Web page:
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Why the Middle Class Is Screwed

Last December, Congress passed the largest U.S. tax system overhaul in more than 30 years—a $1.5 trillion tax cut, but America’s middle class will see less than a quarter of the savings under the legislation.

In 2018, middle-income households—those earning $20,000-$100,000—will see a tax cut of about $930 on average. Just about half of American adults live in middle-class households, down from 61% in 1971 according to the Pew Research Center. For a while now, I’ve been predicting that the middle class would disappear and that we would have only two classes of people in the U.S., the poor and the ultra-rich.

The middle class is made up of people who work for a living, earning wages doing carpentry, plumbing, factory work, and all types of services. They live paycheck to paycheck with very little in savings or investing in retirement.

Those earning more than $500,000 a year will get $61 billion in cuts in 2019. This includes income earned by pass-through businesses such as partnerships and S-corporations that pay taxes on individual returns. This is because tax cuts for small businesses will help boost the economy—helping job growth.

This isn’t a story of economic gloom, it’s a financial education that you won’t hear through mainstream media. There are four financial forces that cause most people to work hard and yet struggle financially:

1. Taxes

2. Debt

3. Inflation

4. Retirement

Which one of these four affects you personally?

If he were alive today, my poor dad would have struggled financially even without his bad investments. He most likely would not have been comfortable. Today, the middle class is quickly disappearing. But it’s a different sort of disappearance than people think. As Jim Rickards writes, “The middle-class numbers are not necessarily getting smaller. The problem is that middle class doesn’t mean what it used to mean.” I believe the population is actually dwindling, but this is an important understanding. There is still a population living and breathing in the 40-60% mid range of earnings. But because all the ways my poor dad achieved a level of financial comfort no longer work in today’s economy, that distinction doesn’t entitle you to the security you would have had even twenty years ago.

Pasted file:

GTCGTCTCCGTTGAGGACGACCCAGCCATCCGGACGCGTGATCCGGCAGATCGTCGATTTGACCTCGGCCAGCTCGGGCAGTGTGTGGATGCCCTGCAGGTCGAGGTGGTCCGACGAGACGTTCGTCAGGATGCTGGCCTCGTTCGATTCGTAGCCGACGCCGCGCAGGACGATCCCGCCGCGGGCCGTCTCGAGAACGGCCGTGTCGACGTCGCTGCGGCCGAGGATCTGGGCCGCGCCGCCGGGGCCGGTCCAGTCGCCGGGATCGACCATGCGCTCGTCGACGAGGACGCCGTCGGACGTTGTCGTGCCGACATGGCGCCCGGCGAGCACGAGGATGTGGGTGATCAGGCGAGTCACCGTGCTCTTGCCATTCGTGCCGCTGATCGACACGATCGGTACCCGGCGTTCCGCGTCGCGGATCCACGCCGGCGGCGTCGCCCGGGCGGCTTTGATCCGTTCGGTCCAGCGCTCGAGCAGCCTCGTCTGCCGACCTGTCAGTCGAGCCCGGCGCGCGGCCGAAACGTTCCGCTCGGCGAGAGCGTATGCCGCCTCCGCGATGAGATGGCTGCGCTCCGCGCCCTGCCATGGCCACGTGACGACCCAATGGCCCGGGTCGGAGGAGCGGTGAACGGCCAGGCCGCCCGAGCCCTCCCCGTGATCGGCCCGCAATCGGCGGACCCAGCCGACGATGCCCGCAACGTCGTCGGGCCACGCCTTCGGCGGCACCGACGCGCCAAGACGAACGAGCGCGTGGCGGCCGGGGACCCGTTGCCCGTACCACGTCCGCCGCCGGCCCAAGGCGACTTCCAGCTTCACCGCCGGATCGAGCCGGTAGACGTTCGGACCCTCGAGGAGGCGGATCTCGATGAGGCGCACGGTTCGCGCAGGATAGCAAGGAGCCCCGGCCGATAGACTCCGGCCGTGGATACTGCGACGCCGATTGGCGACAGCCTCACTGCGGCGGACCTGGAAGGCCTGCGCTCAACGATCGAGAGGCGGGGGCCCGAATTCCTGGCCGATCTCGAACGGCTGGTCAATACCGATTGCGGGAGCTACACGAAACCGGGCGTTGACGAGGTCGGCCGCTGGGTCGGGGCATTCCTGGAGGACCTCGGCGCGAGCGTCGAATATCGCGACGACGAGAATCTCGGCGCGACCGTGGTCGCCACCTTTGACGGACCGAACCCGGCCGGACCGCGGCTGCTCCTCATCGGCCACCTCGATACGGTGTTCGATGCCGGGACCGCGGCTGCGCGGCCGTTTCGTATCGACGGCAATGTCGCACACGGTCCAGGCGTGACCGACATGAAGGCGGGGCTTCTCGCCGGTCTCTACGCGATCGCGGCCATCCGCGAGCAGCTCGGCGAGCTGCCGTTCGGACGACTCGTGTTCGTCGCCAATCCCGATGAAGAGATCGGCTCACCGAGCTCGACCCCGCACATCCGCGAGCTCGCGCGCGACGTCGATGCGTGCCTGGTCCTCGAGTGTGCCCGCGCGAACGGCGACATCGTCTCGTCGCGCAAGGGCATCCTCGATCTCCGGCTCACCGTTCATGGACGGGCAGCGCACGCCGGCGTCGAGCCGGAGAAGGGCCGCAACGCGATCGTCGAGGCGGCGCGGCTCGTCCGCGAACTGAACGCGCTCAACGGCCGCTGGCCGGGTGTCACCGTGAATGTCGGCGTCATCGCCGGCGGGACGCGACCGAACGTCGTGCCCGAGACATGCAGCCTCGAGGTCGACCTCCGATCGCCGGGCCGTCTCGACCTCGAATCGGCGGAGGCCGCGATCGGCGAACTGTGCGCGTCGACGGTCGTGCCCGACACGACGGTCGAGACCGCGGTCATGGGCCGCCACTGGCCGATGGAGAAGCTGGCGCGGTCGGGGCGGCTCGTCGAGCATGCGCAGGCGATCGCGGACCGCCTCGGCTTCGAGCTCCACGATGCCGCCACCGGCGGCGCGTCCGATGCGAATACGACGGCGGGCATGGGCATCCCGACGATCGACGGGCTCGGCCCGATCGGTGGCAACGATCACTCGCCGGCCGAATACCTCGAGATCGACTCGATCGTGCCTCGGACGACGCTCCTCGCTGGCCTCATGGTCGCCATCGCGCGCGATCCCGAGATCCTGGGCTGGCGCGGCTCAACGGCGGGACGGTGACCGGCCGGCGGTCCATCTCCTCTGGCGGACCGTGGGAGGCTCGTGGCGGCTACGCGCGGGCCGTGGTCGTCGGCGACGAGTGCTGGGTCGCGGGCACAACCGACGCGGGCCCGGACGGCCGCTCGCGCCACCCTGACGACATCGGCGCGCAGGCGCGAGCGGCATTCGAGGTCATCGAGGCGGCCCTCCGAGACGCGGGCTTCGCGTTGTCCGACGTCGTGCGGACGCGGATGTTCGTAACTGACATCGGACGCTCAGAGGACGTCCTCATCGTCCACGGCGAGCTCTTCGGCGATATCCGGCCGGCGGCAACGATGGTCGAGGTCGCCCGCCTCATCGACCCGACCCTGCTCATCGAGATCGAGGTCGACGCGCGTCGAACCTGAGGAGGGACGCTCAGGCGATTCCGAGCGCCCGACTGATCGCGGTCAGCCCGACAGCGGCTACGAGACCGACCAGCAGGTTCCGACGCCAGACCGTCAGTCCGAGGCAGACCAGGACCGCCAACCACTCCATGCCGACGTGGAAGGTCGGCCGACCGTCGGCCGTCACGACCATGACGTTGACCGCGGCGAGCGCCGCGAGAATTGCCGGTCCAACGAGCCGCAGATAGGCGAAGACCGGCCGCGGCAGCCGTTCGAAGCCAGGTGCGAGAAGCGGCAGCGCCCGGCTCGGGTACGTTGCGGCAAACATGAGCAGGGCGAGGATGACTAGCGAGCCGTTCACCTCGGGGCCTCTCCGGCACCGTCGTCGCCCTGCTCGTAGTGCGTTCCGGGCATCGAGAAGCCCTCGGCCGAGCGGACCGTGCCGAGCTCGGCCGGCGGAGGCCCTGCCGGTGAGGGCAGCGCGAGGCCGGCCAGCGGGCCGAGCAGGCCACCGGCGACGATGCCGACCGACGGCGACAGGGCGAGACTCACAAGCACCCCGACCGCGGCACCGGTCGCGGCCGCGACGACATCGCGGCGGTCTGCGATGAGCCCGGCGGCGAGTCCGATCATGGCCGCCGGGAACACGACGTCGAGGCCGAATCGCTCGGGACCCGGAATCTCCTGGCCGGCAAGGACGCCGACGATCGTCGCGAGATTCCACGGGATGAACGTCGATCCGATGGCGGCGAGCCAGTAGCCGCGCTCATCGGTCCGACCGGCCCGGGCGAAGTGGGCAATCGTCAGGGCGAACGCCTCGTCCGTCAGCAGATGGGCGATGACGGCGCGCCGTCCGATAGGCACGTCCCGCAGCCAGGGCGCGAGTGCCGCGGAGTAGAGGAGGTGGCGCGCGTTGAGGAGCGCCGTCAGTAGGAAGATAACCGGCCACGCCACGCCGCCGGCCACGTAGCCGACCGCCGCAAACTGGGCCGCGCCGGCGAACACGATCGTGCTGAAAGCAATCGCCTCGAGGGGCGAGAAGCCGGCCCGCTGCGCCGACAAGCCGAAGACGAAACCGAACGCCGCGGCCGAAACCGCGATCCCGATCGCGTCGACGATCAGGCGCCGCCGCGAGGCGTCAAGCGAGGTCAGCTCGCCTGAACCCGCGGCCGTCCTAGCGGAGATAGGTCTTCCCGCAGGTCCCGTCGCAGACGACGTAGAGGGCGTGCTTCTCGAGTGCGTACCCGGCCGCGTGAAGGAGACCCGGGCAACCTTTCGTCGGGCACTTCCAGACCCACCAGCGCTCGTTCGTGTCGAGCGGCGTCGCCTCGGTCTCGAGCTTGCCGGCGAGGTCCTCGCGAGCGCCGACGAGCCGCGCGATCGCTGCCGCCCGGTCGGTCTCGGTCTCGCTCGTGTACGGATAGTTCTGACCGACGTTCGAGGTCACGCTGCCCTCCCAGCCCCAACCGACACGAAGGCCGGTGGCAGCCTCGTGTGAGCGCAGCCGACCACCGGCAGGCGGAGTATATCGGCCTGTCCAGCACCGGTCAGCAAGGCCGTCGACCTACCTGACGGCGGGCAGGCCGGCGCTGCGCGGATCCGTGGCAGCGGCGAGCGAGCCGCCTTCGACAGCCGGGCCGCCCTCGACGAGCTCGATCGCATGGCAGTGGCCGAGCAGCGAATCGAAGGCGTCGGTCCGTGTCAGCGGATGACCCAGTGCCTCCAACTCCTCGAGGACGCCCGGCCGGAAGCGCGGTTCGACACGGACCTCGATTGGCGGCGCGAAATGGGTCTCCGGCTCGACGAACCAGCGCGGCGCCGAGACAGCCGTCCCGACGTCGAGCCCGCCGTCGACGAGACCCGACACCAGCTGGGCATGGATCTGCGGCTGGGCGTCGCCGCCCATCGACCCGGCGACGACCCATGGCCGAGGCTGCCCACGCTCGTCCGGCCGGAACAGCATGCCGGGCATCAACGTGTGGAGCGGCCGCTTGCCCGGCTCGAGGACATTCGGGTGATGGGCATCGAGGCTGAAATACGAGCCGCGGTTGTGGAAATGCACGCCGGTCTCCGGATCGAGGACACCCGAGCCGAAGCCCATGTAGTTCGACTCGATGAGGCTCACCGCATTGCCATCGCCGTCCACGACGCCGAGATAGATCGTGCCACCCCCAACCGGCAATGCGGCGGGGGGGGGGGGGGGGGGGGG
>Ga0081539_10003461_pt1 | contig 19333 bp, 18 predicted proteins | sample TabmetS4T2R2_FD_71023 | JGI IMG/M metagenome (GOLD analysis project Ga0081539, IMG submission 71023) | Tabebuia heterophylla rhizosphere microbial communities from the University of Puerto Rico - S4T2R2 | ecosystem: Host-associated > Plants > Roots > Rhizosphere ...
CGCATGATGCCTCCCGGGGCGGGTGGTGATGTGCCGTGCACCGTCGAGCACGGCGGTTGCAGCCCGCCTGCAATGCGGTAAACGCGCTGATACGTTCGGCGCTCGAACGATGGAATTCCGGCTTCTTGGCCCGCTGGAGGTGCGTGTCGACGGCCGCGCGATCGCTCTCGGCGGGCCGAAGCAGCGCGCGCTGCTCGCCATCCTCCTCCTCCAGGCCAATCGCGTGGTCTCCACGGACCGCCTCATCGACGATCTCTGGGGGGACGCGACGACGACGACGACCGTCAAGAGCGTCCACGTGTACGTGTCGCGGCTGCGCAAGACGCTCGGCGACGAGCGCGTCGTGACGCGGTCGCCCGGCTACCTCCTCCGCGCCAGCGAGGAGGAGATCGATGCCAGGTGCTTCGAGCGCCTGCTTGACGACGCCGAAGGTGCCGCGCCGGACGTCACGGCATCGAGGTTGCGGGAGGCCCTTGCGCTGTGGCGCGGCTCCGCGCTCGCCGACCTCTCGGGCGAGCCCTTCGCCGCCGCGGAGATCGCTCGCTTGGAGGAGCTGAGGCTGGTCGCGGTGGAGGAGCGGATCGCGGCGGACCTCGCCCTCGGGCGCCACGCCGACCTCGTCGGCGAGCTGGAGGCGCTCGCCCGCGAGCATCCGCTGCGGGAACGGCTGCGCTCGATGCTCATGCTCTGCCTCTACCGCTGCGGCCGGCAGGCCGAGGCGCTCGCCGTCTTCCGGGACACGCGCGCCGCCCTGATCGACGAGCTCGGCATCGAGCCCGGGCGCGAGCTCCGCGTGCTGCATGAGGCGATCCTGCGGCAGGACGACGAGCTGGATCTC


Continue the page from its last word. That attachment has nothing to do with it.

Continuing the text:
Today, savers are losers, houses are worth less and less, there are no pensions, and essential goods for life are more and more expensive. Today, inequality is higher than it’s ever been.

How the Rich Get Richer

Here’s the kicker. The rich know how to use these forces to make more money rather than have them steal their wealth.

The rich know how to make investments and run businesses that allow them to pay little to no taxes.

The rich know how to use debt and other people’s money to make investments that provide constant cash flow while paying that debt off.

The rich know how to make investments that hedge against inflation and make them money while others are falling behind.

The rich know how to utilize all these forces to have a secure retirement provided by cash-flowing assets.

The rich can do all of this because they understand how money works and have a high financial IQ.

How So-Called Experts Keep People Poor by Limiting Their Mindset

The problem with conventional advice about money is that it’s not only conventional but also often wrong. In fact, much of the money advice out there is designed to keep you from becoming poor rather than to inspire a mindset to grow rich.

The following advice is most often peddled to the middle class:

1. Live below your means

2. Limit takeaways

3. Cash over credit

4. DIY projects

5. Talk to your family about budgeting

6. Set an example

7. Write it down

Broadly, these can be condensed into three broad categories of bad budgeting advice that are foundational to members of the middle class.